On Why We Can’t All be Buzz Aldrin

Nancy handed me a sparkler because I wouldn’t stop complaining. It worked for a while too. As I waited patiently for the larger fireworks, I watched the tiny bursts of light from the sparkler fade into the air around me. It wouldn’t have been so bad if anybody wanted my help, but Peter was spacing out into a cup of coffee, counting and recounting the fireworks, while Nance flirted mercilessly with a boy from the neighboring campsite. Watching her adjust her shirt into oblivion was making me sick, so I focused more on the myriad shining creatures leaping into the night.

I thought of them as tiny fairies or angels or aliens. I put the sparkler out in a tub of water. Thinking like that used to make me feel magical but now it all felt like a lot of bitter lemon promises. Looking up from the tub, I saw the neighbor staring dead on at Nance’s boobs. She caught my eye so I made an exaggerated gagging face and went off into the woods to piss.

On my way back from the woods, I stopped to watch my brother and sister from a low bush. Spreading dirt across my face, I imagined I was a spy. I had to observe them, report back, kill them if necessary. Nance’s shirt was so low now that her cleavage was practically in another Zip code. God knows how many times Peter had gotten to fifteen fireworks. I tried to imagine what Jimmy would be up to if he were here. He and Peter would probably be playing catch with a firecracker and arguing over who got to light the first one. He would have teased Nance and she would have laughed and dumped the water tub on his head, filth and all. Maybe not though. That was before Nance hit puberty, Peter went to Iraq, and Jimmy died out on Route 17.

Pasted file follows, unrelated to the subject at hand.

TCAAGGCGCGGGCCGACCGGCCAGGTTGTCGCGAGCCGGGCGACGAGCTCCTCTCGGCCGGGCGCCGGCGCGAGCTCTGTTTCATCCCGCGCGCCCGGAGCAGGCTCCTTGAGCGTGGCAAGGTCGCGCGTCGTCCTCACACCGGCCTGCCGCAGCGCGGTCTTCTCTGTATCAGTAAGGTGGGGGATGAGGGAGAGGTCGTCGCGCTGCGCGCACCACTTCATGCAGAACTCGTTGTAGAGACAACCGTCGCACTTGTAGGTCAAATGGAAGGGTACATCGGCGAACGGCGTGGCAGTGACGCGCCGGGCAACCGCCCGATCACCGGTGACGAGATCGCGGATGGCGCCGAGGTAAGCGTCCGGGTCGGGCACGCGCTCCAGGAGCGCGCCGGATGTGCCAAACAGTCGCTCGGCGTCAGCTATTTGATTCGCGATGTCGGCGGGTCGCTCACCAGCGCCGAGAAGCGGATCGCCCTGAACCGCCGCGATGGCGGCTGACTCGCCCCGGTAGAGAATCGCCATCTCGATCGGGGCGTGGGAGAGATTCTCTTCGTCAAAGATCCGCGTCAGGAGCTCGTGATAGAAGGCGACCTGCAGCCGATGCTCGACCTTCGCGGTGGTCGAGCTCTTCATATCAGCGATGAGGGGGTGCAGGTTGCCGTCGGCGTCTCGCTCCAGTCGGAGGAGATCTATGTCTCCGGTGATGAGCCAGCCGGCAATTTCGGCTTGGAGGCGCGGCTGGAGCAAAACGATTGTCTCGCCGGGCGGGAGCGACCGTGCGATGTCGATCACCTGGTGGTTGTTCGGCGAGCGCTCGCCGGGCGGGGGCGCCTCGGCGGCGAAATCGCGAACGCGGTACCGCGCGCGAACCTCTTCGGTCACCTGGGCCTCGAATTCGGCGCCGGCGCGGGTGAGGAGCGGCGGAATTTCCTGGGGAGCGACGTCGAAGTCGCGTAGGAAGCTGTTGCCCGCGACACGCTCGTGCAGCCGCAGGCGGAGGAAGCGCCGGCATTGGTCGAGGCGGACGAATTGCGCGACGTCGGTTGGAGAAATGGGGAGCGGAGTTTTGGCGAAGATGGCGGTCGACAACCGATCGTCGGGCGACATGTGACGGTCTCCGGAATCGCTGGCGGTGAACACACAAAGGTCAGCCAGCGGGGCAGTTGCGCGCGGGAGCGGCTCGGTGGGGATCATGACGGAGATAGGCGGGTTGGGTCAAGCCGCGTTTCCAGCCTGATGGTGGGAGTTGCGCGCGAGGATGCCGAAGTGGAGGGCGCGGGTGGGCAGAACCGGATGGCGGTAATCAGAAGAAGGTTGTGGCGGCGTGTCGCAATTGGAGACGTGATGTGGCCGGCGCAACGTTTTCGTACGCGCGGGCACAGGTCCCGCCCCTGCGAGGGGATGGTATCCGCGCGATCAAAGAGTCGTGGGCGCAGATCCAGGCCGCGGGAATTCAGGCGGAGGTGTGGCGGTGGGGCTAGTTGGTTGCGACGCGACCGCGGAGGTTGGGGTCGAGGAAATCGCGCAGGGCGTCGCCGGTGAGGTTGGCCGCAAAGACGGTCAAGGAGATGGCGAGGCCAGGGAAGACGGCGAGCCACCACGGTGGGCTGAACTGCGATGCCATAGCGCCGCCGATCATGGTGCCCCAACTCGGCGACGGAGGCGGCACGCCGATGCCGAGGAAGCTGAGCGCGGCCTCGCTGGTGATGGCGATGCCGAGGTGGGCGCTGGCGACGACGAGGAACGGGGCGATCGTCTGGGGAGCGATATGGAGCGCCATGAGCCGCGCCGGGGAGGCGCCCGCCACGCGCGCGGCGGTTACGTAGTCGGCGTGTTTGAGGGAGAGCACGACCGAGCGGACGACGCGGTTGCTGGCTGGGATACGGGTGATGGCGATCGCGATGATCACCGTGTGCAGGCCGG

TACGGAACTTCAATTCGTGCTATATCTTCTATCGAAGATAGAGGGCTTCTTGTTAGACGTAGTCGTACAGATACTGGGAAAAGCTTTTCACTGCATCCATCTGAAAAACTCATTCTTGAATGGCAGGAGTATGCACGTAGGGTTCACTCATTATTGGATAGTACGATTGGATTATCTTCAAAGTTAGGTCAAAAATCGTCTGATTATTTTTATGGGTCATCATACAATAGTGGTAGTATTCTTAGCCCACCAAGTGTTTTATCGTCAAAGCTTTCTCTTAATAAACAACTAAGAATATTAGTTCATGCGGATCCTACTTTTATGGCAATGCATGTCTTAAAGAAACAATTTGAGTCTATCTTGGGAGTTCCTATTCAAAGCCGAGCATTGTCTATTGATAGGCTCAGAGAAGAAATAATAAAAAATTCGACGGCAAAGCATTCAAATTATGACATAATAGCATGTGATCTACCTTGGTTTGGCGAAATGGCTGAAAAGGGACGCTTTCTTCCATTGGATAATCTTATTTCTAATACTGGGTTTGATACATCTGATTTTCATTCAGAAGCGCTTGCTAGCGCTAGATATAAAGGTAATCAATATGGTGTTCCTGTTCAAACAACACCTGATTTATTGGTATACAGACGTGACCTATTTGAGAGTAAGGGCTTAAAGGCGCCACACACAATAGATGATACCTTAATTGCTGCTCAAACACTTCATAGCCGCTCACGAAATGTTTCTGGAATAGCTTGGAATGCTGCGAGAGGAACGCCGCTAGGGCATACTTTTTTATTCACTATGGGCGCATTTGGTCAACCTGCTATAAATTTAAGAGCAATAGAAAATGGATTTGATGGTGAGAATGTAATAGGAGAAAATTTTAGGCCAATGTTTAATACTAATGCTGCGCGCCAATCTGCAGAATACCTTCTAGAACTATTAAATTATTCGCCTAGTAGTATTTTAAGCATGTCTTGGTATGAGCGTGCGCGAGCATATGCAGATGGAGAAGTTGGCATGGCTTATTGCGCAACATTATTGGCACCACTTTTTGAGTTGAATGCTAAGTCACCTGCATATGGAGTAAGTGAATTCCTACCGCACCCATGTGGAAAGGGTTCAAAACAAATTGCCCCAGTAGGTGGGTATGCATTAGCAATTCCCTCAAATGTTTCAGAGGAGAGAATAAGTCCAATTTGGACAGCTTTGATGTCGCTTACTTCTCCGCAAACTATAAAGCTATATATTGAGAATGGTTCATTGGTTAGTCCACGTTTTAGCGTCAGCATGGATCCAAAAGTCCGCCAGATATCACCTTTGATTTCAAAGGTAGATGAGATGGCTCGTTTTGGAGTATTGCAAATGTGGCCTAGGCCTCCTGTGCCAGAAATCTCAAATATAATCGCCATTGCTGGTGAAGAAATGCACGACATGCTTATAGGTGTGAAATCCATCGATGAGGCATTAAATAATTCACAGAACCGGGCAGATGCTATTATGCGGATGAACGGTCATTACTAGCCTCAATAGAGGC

That was when we lived in the house with the stained-glass cacti on the front door. Jimmy and the boys would dodge tumbleweeds as they played a five-man game of baseball. Nance and I would be making dinner out of mud near the creek that ran by the shed. Sometimes Jimmy would let me be in the outfield, catching rogue balls before they skipped too close to the road. I’d always have to come in before dusk though, while they got to keep playing a bit longer into the evening. When that happened, I’d sit in the sill by my bed and listen to the hollow crack of a plastic bat and ball going at it like jousting knights in those stories our mom would read us. Only, in my head, that crack was a smash and the ball flew off like Buzz Aldrin trying to grab a star and bring it down. And I could hear all the cheers just as loud as Chase Field. And I could see Jimmy rounding the bases and coming home.

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